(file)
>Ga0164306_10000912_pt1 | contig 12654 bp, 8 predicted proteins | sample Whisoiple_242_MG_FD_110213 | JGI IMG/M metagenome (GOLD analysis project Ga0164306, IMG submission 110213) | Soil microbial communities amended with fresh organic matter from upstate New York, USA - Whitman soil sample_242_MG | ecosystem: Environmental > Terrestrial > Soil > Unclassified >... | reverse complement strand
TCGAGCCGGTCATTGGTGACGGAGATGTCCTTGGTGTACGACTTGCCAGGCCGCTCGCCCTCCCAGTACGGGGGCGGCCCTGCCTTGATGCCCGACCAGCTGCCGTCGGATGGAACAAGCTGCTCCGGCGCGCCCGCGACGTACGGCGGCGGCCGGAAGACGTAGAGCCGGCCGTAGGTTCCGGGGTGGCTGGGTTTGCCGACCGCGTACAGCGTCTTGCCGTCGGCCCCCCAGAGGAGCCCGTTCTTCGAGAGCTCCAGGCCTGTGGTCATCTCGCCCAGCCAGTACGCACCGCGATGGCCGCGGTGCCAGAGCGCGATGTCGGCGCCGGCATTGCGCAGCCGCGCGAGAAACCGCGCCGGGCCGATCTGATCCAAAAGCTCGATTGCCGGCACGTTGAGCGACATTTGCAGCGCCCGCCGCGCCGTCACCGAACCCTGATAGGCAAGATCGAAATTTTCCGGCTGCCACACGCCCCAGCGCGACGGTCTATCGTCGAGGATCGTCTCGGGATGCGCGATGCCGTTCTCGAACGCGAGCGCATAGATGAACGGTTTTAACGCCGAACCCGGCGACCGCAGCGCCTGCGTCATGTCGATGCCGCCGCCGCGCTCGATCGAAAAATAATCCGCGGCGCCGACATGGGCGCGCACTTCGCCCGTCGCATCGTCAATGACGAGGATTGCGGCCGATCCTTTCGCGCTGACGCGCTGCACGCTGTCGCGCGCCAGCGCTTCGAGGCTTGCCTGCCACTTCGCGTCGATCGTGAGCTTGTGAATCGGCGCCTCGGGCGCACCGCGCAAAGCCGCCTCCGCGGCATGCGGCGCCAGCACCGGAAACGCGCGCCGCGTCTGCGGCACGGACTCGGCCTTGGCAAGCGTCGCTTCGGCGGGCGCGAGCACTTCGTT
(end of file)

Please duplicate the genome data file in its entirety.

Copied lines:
>Ga0164306_10000912_pt1 | contig 12654 bp, 8 predicted proteins | sample Whisoiple_242_MG_FD_110213 | JGI IMG/M metagenome (GOLD analysis project Ga0164306, IMG submission 110213) | Soil microbial communities amended with fresh organic matter from upstate New York, USA - Whitman soil sample_242_MG | ecosystem: Environmental > Terrestrial > Soil > Unclassified >... | reverse complement strand
TCGAGCCGGTCATTGGTGACGGAGATGTCCTTGGTGTACGACTTGCCAGGCCGCTCGCCCTCCCAGTACGGGGGCGGCCCTGCCTTGATGCCCGACCAGCTGCCGTCGGATGGAACAAGCTGCTCCGGCGCGCCCGCGACGTACGGCGGCGGCCGGAAGACGTAGAGCCGGCCGTAGGTTCCGGGGTGGCTGGGTTTGCCGACCGCGTACAGCGTCTTGCCGTCGGCCCCCCAGAGGAGCCCGTTCTTCGAGAGCTCCAGGCCTGTGGTCATCTCGCCCAGCCAGTACGCACCGCGATGGCCGCGGTGCCAGAGCGCGATGTCGGCGCCGGCATTGCGCAGCCGCGCGAGAAACCGCGCCGGGCCGATCTGATCCAAAAGCTCGATTGCCGGCACGTTGAGCGACATTTGCAGCGCCCGCCGCGCCGTCACCGAACCCTGATAGGCAAGATCGAAATTTTCCGGCTGCCACACGCCCCAGCGCGACGGTCTATCGTCGAGGATCGTCTCGGGATGCGCGATGCCGTTCTCGAACGCGAGCGCATAGATGAACGGTTTTAACGCCGAACCCGGCGACCGCAGCGCCTGCGTCATGTCGATGCCGCCGCCGCGCTCGATCGAAAAATAATCCGCGGCGCCGACATGGGCGCGCACTTCGCCCGTCGCATCGTCAATGACGAGGATTGCGGCCGATCCTTTCGCGCTGACGCGCTGCACGCTGTCGCGCGCCAGCGCTTCGAGGCTTGCCTGCCACTTCGCGTCGATCGTGAGCTTGTGAATCGGCGCCTCGGGCGCACCGCGCAAAGCCGCCTCCGCGGCATGCGGCGCCAGCACCGGAAACGCGCGCCGCGTCTGCGGCACGGACTCGGCCTTGGCAAGCGTCGCTTCGGCGGGCGCGAGCACTTCGTT